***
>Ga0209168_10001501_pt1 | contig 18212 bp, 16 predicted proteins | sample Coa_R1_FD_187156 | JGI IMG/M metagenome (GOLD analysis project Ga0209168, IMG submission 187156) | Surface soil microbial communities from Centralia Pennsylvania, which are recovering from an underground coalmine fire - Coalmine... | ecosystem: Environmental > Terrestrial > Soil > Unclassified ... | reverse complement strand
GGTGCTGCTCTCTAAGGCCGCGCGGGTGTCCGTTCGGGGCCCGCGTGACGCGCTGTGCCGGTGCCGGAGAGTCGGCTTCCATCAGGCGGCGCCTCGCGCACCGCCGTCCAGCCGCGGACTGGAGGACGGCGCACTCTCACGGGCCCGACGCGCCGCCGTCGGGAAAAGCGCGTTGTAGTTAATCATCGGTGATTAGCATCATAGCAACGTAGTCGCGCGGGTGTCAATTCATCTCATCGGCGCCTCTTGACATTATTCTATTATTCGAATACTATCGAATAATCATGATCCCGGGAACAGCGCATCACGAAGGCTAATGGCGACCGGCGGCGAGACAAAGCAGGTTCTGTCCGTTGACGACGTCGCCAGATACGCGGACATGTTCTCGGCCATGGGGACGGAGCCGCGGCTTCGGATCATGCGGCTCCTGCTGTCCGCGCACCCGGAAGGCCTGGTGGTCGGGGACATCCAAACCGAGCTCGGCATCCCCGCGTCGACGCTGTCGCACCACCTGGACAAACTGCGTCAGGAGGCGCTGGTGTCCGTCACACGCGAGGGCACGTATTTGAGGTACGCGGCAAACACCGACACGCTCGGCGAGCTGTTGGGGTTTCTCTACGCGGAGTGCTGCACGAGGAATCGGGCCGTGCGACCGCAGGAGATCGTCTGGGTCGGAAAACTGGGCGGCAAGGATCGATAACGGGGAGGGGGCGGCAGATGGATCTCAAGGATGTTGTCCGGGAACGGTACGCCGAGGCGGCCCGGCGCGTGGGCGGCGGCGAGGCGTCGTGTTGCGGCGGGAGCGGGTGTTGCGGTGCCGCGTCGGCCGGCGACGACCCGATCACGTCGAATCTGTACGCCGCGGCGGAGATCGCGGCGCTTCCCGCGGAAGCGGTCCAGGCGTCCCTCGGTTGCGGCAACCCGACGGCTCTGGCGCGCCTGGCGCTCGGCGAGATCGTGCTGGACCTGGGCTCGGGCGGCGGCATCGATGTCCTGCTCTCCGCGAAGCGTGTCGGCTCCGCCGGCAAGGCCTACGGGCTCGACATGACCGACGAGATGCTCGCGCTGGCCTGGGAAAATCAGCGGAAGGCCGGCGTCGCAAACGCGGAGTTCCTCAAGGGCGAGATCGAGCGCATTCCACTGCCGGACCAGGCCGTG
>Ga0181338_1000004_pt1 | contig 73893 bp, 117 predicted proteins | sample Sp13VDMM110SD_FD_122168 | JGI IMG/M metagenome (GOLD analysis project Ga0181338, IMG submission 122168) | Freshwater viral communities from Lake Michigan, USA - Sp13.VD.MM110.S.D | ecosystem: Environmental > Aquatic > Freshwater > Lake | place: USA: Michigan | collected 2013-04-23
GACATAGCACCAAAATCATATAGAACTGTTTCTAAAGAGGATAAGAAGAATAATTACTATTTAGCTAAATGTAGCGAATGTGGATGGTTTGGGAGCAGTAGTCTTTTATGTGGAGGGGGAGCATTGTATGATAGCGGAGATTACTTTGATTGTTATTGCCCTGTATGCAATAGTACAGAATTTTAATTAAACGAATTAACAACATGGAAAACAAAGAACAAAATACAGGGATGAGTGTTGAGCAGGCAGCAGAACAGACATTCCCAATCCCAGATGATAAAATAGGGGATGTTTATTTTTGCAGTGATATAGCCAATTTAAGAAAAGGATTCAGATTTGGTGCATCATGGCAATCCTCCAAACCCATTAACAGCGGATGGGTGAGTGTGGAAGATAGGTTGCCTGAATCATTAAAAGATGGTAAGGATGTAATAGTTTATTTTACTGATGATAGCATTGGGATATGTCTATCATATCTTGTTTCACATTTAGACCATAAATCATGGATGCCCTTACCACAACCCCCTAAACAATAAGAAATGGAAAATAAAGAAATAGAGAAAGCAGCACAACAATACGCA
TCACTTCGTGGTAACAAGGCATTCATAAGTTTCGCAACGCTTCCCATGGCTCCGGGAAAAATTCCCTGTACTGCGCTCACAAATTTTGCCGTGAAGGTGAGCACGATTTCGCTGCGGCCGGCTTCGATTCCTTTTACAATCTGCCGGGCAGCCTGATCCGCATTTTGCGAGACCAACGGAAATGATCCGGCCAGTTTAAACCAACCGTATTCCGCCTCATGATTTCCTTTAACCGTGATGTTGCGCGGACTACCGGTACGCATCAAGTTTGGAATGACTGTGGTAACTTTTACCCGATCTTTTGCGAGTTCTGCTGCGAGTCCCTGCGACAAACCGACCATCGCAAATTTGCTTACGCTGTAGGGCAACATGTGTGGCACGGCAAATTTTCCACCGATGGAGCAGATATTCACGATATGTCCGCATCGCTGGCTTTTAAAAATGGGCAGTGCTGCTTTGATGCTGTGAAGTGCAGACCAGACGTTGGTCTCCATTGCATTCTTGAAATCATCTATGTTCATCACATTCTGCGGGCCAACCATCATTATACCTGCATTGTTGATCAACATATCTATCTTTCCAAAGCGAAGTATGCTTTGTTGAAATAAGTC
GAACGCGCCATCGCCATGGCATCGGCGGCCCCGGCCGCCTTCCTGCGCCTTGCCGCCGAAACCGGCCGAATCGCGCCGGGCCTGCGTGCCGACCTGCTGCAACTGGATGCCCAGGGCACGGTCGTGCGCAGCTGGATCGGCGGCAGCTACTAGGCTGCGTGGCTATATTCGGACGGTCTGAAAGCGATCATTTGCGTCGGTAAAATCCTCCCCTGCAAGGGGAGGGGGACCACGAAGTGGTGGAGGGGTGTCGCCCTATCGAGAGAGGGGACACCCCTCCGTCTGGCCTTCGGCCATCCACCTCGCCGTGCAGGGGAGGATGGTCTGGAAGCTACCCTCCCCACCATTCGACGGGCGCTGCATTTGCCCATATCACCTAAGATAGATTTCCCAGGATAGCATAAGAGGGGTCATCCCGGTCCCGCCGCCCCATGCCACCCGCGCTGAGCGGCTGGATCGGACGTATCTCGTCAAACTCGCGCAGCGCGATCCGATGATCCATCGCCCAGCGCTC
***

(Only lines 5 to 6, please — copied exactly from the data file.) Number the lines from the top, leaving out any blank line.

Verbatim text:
TCACTTCGTGGTAACAAGGCATTCATAAGTTTCGCAACGCTTCCCATGGCTCCGGGAAAAATTCCCTGTACTGCGCTCACAAATTTTGCCGTGAAGGTGAGCACGATTTCGCTGCGGCCGGCTTCGATTCCTTTTACAATCTGCCGGGCAGCCTGATCCGCATTTTGCGAGACCAACGGAAATGATCCGGCCAGTTTAAACCAACCGTATTCCGCCTCATGATTTCCTTTAACCGTGATGTTGCGCGGACTACCGGTACGCATCAAGTTTGGAATGACTGTGGTAACTTTTACCCGATCTTTTGCGAGTTCTGCTGCGAGTCCCTGCGACAAACCGACCATCGCAAATTTGCTTACGCTGTAGGGCAACATGTGTGGCACGGCAAATTTTCCACCGATGGAGCAGATATTCACGATATGTCCGCATCGCTGGCTTTTAAAAATGGGCAGTGCTGCTTTGATGCTGTGAAGTGCAGACCAGACGTTGGTCTCCATTGCATTCTTGAAATCATCTATGTTCATCACATTCTGCGGGCCAACCATCATTATACCTGCATTGTTGATCAACATATCTATCTTTCCAAAGCGAAGTATGCTTTGTTGAAATAAGTC
GAACGCGCCATCGCCATGGCATCGGCGGCCCCGGCCGCCTTCCTGCGCCTTGCCGCCGAAACCGGCCGAATCGCGCCGGGCCTGCGTGCCGACCTGCTGCAACTGGATGCCCAGGGCACGGTCGTGCGCAGCTGGATCGGCGGCAGCTACTAGGCTGCGTGGCTATATTCGGACGGTCTGAAAGCGATCATTTGCGTCGGTAAAATCCTCCCCTGCAAGGGGAGGGGGACCACGAAGTGGTGGAGGGGTGTCGCCCTATCGAGAGAGGGGACACCCCTCCGTCTGGCCTTCGGCCATCCACCTCGCCGTGCAGGGGAGGATGGTCTGGAAGCTACCCTCCCCACCATTCGACGGGCGCTGCATTTGCCCATATCACCTAAGATAGATTTCCCAGGATAGCATAAGAGGGGTCATCCCGGTCCCGCCGCCCCATGCCACCCGCGCTGAGCGGCTGGATCGGACGTATCTCGTCAAACTCGCGCAGCGCGATCCGATGATCCATCGCCCAGCGCTC